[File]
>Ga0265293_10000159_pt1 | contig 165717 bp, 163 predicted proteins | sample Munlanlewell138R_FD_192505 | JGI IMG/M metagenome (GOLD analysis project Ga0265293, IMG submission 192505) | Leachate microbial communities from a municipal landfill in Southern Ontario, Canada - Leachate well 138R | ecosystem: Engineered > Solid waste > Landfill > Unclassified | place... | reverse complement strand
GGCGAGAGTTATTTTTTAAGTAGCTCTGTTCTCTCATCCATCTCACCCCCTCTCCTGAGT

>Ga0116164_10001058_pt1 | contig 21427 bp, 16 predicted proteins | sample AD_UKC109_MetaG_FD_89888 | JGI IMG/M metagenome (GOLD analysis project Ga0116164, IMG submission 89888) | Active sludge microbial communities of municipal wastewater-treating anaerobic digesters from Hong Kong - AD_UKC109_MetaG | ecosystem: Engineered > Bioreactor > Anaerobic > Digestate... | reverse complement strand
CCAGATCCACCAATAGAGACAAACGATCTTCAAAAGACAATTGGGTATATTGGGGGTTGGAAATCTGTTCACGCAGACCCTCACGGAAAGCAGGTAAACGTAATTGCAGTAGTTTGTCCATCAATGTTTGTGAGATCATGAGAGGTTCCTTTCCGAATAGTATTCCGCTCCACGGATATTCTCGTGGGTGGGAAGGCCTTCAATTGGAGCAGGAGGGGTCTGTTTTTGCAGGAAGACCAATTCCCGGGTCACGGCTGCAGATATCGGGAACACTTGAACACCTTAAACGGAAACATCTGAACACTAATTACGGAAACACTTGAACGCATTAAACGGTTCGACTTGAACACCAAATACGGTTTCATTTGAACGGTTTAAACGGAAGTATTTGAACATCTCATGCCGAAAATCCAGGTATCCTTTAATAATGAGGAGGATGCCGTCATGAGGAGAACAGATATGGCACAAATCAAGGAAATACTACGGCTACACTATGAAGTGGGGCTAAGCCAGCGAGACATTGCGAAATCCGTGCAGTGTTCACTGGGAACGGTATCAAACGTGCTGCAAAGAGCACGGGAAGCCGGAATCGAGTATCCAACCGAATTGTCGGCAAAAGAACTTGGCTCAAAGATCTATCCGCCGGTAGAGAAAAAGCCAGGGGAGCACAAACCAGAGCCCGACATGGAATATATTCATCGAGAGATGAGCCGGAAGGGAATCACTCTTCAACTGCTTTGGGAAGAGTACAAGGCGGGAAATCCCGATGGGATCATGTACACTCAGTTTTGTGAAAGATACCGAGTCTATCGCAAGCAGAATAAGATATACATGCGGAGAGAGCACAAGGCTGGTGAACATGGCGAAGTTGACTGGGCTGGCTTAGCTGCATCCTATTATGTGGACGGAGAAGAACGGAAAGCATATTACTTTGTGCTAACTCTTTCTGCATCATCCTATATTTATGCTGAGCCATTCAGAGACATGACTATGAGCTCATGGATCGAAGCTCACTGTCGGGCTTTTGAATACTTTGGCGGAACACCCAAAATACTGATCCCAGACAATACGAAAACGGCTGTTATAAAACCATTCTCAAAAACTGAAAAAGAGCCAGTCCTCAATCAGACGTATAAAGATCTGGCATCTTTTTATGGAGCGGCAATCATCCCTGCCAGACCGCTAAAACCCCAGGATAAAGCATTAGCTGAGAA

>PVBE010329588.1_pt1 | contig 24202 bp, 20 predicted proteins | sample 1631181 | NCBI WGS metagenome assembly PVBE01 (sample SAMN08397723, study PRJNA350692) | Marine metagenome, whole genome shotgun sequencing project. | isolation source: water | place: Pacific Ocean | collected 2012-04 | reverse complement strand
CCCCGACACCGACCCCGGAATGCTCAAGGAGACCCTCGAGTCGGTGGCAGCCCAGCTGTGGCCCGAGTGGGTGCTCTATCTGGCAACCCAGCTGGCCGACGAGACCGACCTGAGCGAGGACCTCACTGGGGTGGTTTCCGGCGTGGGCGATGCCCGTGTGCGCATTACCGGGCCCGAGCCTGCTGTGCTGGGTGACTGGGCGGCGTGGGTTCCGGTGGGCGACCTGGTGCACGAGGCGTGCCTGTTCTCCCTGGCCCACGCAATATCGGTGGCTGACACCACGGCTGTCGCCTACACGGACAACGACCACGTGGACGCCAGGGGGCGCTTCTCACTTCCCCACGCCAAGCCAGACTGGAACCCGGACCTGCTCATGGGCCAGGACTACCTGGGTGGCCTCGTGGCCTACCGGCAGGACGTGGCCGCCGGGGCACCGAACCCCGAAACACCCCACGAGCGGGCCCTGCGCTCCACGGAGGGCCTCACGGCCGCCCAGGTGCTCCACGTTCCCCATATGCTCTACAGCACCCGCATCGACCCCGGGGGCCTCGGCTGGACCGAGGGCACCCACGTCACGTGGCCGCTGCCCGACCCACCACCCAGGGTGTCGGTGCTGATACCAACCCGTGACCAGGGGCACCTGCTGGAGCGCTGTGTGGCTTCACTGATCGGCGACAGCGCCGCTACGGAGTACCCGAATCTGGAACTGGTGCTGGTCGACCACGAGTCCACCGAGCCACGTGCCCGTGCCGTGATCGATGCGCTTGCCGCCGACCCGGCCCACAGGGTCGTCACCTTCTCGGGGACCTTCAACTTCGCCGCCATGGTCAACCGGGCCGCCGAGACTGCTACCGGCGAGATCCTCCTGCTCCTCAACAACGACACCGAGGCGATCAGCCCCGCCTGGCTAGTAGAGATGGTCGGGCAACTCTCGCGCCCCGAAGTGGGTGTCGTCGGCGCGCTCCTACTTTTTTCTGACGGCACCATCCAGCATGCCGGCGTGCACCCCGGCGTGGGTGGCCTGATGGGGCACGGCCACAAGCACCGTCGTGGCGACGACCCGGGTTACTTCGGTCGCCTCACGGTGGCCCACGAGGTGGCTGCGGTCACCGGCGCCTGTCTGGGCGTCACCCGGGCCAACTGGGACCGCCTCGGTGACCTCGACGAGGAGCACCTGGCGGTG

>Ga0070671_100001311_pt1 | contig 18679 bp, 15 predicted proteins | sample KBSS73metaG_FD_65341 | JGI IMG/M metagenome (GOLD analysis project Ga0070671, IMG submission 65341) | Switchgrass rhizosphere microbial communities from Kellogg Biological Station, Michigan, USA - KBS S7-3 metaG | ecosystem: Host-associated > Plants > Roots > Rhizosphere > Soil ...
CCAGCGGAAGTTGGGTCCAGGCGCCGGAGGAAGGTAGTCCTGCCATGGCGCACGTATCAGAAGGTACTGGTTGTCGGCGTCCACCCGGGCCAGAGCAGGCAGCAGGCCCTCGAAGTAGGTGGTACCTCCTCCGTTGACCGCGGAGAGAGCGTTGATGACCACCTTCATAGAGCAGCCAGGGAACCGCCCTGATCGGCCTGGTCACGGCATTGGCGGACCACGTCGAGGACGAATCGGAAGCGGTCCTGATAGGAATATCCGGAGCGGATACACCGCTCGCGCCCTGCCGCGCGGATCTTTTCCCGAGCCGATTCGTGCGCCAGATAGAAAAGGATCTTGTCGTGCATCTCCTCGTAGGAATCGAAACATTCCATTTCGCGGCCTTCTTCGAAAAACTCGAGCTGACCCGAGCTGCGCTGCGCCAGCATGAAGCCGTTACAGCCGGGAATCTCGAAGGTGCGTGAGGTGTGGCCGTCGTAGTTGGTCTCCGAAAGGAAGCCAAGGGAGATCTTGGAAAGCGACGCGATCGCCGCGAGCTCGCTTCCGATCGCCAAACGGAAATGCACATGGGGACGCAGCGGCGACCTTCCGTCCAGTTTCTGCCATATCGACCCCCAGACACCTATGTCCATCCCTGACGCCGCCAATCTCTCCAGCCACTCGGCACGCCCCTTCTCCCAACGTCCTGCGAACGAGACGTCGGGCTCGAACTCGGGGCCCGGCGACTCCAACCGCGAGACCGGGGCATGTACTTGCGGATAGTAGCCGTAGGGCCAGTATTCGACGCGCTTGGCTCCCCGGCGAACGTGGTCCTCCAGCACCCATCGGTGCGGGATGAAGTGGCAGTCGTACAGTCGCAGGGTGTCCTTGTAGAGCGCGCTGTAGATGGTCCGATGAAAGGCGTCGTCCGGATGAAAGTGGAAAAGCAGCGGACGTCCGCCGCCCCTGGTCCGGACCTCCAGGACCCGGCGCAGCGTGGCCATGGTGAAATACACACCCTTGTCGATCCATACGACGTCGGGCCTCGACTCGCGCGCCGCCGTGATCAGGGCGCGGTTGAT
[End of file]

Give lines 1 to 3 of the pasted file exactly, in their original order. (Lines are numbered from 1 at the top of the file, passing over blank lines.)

>Ga0265293_10000159_pt1 | contig 165717 bp, 163 predicted proteins | sample Munlanlewell138R_FD_192505 | JGI IMG/M metagenome (GOLD analysis project Ga0265293, IMG submission 192505) | Leachate microbial communities from a municipal landfill in Southern Ontario, Canada - Leachate well 138R | ecosystem: Engineered > Solid waste > Landfill > Unclassified | place... | reverse complement strand
GGCGAGAGTTATTTTTTAAGTAGCTCTGTTCTCTCATCCATCTCACCCCCTCTCCTGAGT

>Ga0116164_10001058_pt1 | contig 21427 bp, 16 predicted proteins | sample AD_UKC109_MetaG_FD_89888 | JGI IMG/M metagenome (GOLD analysis project Ga0116164, IMG submission 89888) | Active sludge microbial communities of municipal wastewater-treating anaerobic digesters from Hong Kong - AD_UKC109_MetaG | ecosystem: Engineered > Bioreactor > Anaerobic > Digestate... | reverse complement strand